Yoga has long been recognized as healing practice for the body and the mind. Until recently, it sat on the fringes of Western society. Yoga was introduced to the West in the late 1800s by yogis from India. It gained momentum in the 1920s, was practiced by Hollywood in the 40s and 50s, picked steam in the 60s and 70s with the hippies, and by 2012 was practiced by more than 20 million Americans.
Hatha yoga comprised of Pranayama (breathing exercises to move energy in the body), Asana (physical poses), Relaxation and Meditation are the most common styles of yoga practiced.
Yoga Comes to the Healthcare Setting
Although yoga therapy has been offered at retreat centers, Ayurvedic Clinics, and yoga centers in the US, it has been largely inaccessible to patients in the Western healthcare model. Now, we are starting to see a paradigm shift in moving from a biomedical model to a biopsychosocial model of healthcare. In the biomedical model, the focus is on pathophysiology or diagnosing and treating the disease. In the biopsychosocial model of healthcare, the focus is on the whole person and how their biology interacts with their psychological state and social factors to address treating an illness or injury.
Yoga therapy is uniquely positioned to fit right into this whole person model of healthcare. Therapy sessions are typically one-on-one and include lifestyle changes, breathing exercises, and physical postures to balance flexibility and strength in the body and to focus the mind. For example, Yoga Nidra, a practice of taking the brain into a state similar to sleep while maintaining awareness, can be prescribed to improve control of the nervous system. Meditation may be used to train the mind, reduce depression, and improve brain function.
The Science Behind Yoga
In 1991, the National Institutes of Health (NIH) set up an office “to investigate and evaluate promising unconventional medical practices.” These unconventional medical practices evolved into the National Center for Complementary and Integrative Health (NCCIH), which funds studies in yoga, meditation, and yoga therapy.
We now have studies that show that yoga can improve outcomes for people with chronic low back pain, improve quality of life for cancer patients and people with Parkinson’s Disease, improve management of migraines, and reduce symptoms of irritable bowel syndrome. Yoga may increase the size of the grey matter in your brain, reduce stress, and help you control your nervous system and much, much more. The number of studies being produced on yoga is incredible. This is good news as it allows us to examine who will benefit most and which practices are most effective.
Yoga at the UVM Medical Center
It’s not widely known that yoga has been a part of treatment programs at the UVM Medical Center for years.
- Physical therapists have been integrating yoga into treatment programs, first at the Sports and Orthopedic Rehab Center as early as 2002, then at the Spine Institute of New England’s Yoga for a Better Back program, and currently at the Orthopedic Spine Center as a part of individual physical therapy sessions.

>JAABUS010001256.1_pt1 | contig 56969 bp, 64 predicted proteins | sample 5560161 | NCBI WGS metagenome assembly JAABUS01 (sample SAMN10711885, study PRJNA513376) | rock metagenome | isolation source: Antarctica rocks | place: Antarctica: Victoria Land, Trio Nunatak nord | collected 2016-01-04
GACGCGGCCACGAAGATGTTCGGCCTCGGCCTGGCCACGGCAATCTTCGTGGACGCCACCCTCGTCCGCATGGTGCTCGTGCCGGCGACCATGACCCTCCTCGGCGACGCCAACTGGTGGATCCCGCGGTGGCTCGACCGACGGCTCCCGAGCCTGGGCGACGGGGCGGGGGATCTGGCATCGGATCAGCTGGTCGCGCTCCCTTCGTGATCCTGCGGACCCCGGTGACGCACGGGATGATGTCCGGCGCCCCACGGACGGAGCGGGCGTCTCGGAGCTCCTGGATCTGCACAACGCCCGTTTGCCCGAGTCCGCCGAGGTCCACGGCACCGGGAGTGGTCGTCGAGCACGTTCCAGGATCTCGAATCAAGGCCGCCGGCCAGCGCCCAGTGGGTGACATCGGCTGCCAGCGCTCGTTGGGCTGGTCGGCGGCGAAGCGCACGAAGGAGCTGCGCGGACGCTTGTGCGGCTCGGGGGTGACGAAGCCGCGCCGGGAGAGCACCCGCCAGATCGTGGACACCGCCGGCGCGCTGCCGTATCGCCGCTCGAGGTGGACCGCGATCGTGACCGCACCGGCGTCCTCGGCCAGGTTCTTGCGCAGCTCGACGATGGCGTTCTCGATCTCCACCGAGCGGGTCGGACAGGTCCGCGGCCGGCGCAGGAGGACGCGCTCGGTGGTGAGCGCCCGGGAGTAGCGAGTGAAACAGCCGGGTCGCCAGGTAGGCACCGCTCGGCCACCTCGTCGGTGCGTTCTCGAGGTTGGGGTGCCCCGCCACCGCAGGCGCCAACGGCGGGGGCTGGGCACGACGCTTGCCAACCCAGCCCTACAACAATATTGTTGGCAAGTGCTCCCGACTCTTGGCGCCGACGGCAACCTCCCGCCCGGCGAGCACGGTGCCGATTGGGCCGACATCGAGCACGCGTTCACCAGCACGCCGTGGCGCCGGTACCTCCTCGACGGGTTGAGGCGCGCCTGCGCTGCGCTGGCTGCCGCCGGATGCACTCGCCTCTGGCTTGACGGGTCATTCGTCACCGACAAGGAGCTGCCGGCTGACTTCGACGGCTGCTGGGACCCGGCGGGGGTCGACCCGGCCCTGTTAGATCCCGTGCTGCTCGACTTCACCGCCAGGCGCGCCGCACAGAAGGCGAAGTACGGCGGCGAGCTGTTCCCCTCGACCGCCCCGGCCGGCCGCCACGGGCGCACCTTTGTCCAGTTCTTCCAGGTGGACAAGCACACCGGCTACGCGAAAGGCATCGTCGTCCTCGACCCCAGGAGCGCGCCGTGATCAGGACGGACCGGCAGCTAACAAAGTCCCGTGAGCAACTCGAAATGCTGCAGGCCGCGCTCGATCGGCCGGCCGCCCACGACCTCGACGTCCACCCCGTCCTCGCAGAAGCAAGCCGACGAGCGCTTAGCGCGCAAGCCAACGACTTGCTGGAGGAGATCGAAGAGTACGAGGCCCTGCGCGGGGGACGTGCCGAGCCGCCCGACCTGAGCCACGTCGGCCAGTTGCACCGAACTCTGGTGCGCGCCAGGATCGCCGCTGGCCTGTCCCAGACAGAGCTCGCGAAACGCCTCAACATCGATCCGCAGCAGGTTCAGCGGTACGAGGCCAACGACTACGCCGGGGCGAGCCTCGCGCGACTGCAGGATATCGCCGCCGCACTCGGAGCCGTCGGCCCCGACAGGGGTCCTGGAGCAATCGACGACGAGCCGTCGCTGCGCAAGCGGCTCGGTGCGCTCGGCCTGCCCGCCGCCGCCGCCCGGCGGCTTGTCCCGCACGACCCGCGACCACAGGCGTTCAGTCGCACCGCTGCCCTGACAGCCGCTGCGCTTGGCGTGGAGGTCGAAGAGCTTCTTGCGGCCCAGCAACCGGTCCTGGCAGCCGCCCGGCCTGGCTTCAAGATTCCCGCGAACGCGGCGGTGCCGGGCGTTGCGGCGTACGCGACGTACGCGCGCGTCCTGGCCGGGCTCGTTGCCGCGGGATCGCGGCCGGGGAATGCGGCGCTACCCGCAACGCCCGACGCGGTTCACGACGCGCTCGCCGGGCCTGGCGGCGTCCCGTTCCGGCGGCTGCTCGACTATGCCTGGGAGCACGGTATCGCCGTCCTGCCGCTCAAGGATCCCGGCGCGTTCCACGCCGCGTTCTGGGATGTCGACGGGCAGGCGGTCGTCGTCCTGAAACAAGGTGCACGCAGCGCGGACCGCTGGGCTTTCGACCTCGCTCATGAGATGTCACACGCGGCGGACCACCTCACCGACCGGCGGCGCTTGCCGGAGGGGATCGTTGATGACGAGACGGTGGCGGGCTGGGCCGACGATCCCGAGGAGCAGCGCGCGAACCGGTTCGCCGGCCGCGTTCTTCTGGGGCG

- Lucy’s Love Bus has offered massage at the UVM Children’s Hospital since 2011 and yoga and music therapy since 2015.
- Over the years, yoga classes have been offered to patients at the UVM Cancer Center.
All of these programs exist because individuals at the hospital saw the benefits of integrating yoga into healthcare.
The Future of Yoga (and More!) at the UVM Medical Center
The University of Vermont Medical Center is taking the seeds that have been planted throughout the years and funding an initiative to offer Integrative Healthcare across a variety of settings. The goal is to link existing programs at the hospital with providers in the community and to develop new programs that will better serve patients during their hospital stay and during outpatient visits.
Through a joint effort among the Laura Mann Center, the University of Vermont College of Nursing and Health Sciences, The UVM Medical Center and the Larner College of Medicine at UVM, an initiative is underway to develop education for healthcare providers to allow for an understanding of integrative health and how to utilize it in their treatment programs.
Soon, undergraduate and graduate students will have access to courses in yoga, massage, meditation, Reiki, and more. Providers who want to deepen their understanding of therapeutic yoga may take continuing medical education courses at Evolution Physical Therapy and Yoga. Specialty courses for the treatment of low back pain and calming the autonomic nervous system through yoga are also being offered.
Even the insurance companies are getting on board. Both MVP and Blue Cross and Blue Shield of Vermont have rewards plans where you can earn money on a rewards card for making healthy lifestyle changes, such as getting a physical, getting your teeth cleaned, or getting your eyes examined. You can use your card to pay for yoga classes, gym memberships, massage, acupuncture, and a host of other options.
It’s an exciting time in medicine both for providers and users of healthcare. Who knows, the next time you are at your doctor’s office, or in the hospital you may be offered yoga therapy to help you improve your sleep, reduce your pain or recover from your injury faster.
Janet Carscadden, PT, DPT, OCS, Cert MDT, E-RYT 200, is a physical therapist and yoga instructor. She owns Evolution Physical Therapy and Yoga and builds custom yoga programs for her clients to treat musculoskeletal injuries. Dr. Carscadden lectures on the science of therapeutic yoga and how to integrate yoga therapy into healthcare. Evolution Physical Therapy and Yoga offers continuing education courses for healthcare providers in therapeutic yoga. For more information, visit www.evolutionvt.com.